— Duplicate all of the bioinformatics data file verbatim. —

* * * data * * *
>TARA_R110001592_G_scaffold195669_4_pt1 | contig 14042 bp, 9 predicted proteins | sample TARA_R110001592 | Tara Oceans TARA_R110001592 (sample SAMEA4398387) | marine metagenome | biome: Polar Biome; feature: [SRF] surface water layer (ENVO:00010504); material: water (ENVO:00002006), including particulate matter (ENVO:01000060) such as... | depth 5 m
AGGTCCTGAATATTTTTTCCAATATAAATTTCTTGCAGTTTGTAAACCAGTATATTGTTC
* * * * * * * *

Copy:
>TARA_R110001592_G_scaffold195669_4_pt1 | contig 14042 bp, 9 predicted proteins | sample TARA_R110001592 | Tara Oceans TARA_R110001592 (sample SAMEA4398387) | marine metagenome | biome: Polar Biome; feature: [SRF] surface water layer (ENVO:00010504); material: water (ENVO:00002006), including particulate matter (ENVO:01000060) such as... | depth 5 m
AGGTCCTGAATATTTTTTCCAATATAAATTTCTTGCAGTTTGTAAACCAGTATATTGTTC